Court upholds ban on in-person church services in California
SAN FRANCISCO - An appeals court has upheld California Gov. Gavin Newsom’s ban on in-person church services amid the coronavirus pandemic, in a split ruling that found that government’s emergency powers override what in normal times would be fundamental constitutional rights.
The 9th Circuit Court of Appeals ruled Friday that the South Bay United Pentecostal Church in San Diego cannot reopen immediately, the Los Angeles Times reported. In this case “constitutional standards that would normally govern our review of a Free Exercise claim should not be applied,” the two judges in the majority wrote in their order.
“We’re dealing here with a highly contagious and often fatal disease for which there presently is no known cure. In the words of Justice Robert Jackson, if a ‘(c)ourt does not temper its doctrinaire logic with a little practical wisdom, it will convert the constitutional Bill of Rights into a suicide pact,’” they wrote.
The decision is likely to further anger opponents who claim that California’s rules to stop the spread of the virus violate religious freedoms.
President Donald Trump on Friday labeled churches and other houses of worship as “ essential “ and called on governors nationwide to let them reopen this weekend even though some areas remain under coronavirus lockdown.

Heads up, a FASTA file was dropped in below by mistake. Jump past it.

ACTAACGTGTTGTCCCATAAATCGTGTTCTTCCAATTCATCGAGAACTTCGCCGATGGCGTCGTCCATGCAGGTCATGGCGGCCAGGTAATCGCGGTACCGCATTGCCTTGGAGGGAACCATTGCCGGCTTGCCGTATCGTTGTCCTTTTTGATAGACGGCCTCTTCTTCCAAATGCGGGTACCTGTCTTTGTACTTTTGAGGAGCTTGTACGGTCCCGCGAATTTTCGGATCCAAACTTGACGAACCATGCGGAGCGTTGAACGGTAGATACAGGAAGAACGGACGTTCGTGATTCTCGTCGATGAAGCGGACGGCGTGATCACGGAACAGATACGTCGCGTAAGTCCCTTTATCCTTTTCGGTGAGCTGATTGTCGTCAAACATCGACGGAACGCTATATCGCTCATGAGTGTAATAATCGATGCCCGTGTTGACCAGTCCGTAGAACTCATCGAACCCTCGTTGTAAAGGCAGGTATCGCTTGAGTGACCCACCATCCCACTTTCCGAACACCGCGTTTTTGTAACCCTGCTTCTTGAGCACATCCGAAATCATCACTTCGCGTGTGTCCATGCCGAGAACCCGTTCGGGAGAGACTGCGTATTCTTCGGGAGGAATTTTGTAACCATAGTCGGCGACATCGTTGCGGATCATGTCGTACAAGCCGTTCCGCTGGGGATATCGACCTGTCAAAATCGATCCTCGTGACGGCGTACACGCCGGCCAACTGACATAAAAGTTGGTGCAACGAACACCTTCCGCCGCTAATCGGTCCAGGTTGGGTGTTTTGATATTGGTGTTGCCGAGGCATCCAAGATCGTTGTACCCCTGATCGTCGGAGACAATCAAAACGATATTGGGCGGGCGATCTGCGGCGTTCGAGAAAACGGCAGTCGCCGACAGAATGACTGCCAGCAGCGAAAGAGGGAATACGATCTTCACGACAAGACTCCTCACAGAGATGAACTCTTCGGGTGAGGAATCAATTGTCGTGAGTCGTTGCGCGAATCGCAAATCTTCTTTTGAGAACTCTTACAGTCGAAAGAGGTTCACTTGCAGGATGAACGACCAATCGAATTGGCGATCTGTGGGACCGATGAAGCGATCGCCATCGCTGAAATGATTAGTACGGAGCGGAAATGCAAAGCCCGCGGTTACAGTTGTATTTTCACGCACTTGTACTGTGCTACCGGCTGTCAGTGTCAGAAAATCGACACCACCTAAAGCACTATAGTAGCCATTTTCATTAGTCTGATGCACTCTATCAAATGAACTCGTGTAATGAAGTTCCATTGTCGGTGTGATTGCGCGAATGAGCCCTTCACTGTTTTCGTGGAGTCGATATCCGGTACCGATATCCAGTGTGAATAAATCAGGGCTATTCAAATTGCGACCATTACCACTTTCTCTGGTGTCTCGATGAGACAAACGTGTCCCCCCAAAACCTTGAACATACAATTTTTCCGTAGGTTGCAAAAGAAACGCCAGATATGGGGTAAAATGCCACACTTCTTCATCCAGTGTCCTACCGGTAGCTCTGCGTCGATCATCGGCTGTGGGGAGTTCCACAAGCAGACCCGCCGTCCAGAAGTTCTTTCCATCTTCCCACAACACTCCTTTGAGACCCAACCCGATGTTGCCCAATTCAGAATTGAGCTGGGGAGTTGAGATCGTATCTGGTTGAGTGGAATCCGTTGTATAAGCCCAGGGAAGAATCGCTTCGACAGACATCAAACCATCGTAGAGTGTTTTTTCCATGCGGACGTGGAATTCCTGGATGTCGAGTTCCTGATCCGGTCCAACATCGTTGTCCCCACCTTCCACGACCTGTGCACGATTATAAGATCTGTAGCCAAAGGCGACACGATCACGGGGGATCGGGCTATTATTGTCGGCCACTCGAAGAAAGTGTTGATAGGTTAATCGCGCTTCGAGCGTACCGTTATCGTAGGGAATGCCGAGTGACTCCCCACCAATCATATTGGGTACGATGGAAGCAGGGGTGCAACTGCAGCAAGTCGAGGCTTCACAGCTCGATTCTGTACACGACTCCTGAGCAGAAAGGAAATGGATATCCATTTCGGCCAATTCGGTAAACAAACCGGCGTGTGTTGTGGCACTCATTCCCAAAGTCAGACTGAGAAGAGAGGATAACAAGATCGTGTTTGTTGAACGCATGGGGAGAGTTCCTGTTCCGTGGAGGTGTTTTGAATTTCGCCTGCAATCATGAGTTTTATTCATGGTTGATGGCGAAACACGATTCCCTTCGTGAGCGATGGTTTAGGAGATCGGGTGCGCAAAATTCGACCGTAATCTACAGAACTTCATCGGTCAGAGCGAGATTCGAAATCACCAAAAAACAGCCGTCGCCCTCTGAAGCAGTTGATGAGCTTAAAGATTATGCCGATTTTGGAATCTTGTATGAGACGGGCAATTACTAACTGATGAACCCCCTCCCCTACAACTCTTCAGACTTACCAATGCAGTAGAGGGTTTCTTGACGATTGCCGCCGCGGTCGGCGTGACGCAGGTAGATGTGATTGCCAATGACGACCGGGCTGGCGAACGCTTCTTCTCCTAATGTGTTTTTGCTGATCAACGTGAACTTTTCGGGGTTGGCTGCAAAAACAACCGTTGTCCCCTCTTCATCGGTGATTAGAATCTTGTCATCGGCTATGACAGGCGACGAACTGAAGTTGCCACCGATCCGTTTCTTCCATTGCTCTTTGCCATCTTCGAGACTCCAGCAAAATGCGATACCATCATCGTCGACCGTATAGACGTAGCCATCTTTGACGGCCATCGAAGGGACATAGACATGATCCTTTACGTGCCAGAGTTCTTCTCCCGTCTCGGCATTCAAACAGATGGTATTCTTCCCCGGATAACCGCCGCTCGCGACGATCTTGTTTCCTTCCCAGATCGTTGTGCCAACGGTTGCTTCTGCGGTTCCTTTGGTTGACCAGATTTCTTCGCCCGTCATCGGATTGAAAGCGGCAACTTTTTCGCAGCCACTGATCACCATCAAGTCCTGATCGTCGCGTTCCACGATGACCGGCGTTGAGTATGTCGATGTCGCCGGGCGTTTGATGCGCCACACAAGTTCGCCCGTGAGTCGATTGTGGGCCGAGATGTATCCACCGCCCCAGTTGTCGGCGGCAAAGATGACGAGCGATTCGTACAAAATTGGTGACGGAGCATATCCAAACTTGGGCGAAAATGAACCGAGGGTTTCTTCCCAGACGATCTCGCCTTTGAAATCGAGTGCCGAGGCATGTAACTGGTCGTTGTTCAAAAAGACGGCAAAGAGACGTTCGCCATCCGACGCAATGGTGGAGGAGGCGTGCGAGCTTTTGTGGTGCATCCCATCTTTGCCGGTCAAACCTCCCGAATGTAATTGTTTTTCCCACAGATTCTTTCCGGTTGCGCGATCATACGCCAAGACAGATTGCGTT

The president threatened to “override” governors who defy him, but it was unclear what authority he has to do so.
The ruling came the same week pastors vowed to hold in-person services May 31, Pentecost Sunday, defying a state moratorium on religious gatherings imposed by the governor, the Times reported.
In a letter to Newsom, Robert H. Tyler, an attorney representing a Lodi church that has challenged the governor’s order in court, said more than 1,200 pastors have signed a “Declaration of Essentiality,” asserting their churches are as essential as any grocery or hardware store and should be allowed to reopen.
Last week, many counties in California had received approval to reopen businesses including retail shops and restaurants as permitted in the second phase of Newsom’s plan to restart the state economy. Churches are not allowed to reopen until the plan’s third phase.
Trump-appointed Judge Daniel Collins dissented, writing “the State’s position on this score illogically assumes that the very same people who cannot be trusted to follow the rules at their place of worship can be trusted to do so at their workplace,” according to the newspaper.
Newsom has vowed to provide plans on reopening churches Monday. Some churches that have opened without authorization have been sources for spreading the coronavirus, including in Butte, Mendocino and Lake counties, according to the Times.
For most people, the new coronavirus causes mild or moderate symptoms, such as fever and cough that clear up in two to three weeks. For some, especially older adults and people with existing health problems, it can cause more severe illness, including pneumonia and death.